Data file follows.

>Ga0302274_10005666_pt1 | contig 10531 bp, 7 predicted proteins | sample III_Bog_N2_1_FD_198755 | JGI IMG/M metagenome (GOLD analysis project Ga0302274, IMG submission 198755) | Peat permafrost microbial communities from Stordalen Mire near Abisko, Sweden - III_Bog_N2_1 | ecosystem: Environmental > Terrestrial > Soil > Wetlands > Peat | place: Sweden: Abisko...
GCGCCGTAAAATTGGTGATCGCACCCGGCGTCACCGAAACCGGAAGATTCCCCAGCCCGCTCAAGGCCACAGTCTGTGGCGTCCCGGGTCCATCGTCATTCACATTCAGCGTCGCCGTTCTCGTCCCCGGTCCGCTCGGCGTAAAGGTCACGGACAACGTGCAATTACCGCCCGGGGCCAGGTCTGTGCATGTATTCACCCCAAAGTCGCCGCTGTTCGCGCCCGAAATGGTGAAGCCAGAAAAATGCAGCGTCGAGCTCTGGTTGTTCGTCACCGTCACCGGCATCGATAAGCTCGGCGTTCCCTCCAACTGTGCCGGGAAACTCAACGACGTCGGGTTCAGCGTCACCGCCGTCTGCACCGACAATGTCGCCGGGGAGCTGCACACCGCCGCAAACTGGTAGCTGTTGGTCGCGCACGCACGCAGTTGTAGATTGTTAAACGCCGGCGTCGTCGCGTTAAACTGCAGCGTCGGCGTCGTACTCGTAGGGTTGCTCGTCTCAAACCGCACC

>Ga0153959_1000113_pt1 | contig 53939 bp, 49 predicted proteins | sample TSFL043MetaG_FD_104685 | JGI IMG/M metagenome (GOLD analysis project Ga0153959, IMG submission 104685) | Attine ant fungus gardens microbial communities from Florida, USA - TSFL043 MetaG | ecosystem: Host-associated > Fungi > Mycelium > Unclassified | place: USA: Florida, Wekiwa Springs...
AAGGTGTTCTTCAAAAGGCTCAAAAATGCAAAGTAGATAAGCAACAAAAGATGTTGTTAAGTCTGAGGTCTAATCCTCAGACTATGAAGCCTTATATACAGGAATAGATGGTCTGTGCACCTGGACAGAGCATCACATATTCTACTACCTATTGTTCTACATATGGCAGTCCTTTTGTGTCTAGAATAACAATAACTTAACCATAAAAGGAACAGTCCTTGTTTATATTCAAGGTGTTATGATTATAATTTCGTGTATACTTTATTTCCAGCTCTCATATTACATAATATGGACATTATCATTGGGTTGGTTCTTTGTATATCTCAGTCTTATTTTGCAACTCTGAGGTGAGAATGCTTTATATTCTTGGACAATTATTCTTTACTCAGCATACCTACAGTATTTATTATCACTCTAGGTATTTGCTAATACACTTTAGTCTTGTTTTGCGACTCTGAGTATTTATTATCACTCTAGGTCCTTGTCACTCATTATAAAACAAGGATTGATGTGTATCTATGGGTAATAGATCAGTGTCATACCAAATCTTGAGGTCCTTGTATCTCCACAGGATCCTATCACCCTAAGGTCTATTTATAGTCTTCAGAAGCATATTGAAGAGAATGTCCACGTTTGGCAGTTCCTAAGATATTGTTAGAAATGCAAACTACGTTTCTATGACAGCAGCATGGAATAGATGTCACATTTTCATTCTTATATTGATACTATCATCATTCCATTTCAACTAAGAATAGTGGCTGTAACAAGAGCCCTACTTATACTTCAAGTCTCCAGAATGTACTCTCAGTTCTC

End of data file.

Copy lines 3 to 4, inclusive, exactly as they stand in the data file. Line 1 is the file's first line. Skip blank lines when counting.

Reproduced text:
>Ga0153959_1000113_pt1 | contig 53939 bp, 49 predicted proteins | sample TSFL043MetaG_FD_104685 | JGI IMG/M metagenome (GOLD analysis project Ga0153959, IMG submission 104685) | Attine ant fungus gardens microbial communities from Florida, USA - TSFL043 MetaG | ecosystem: Host-associated > Fungi > Mycelium > Unclassified | place: USA: Florida, Wekiwa Springs...
AAGGTGTTCTTCAAAAGGCTCAAAAATGCAAAGTAGATAAGCAACAAAAGATGTTGTTAAGTCTGAGGTCTAATCCTCAGACTATGAAGCCTTATATACAGGAATAGATGGTCTGTGCACCTGGACAGAGCATCACATATTCTACTACCTATTGTTCTACATATGGCAGTCCTTTTGTGTCTAGAATAACAATAACTTAACCATAAAAGGAACAGTCCTTGTTTATATTCAAGGTGTTATGATTATAATTTCGTGTATACTTTATTTCCAGCTCTCATATTACATAATATGGACATTATCATTGGGTTGGTTCTTTGTATATCTCAGTCTTATTTTGCAACTCTGAGGTGAGAATGCTTTATATTCTTGGACAATTATTCTTTACTCAGCATACCTACAGTATTTATTATCACTCTAGGTATTTGCTAATACACTTTAGTCTTGTTTTGCGACTCTGAGTATTTATTATCACTCTAGGTCCTTGTCACTCATTATAAAACAAGGATTGATGTGTATCTATGGGTAATAGATCAGTGTCATACCAAATCTTGAGGTCCTTGTATCTCCACAGGATCCTATCACCCTAAGGTCTATTTATAGTCTTCAGAAGCATATTGAAGAGAATGTCCACGTTTGGCAGTTCCTAAGATATTGTTAGAAATGCAAACTACGTTTCTATGACAGCAGCATGGAATAGATGTCACATTTTCATTCTTATATTGATACTATCATCATTCCATTTCAACTAAGAATAGTGGCTGTAACAAGAGCCCTACTTATACTTCAAGTCTCCAGAATGTACTCTCAGTTCTC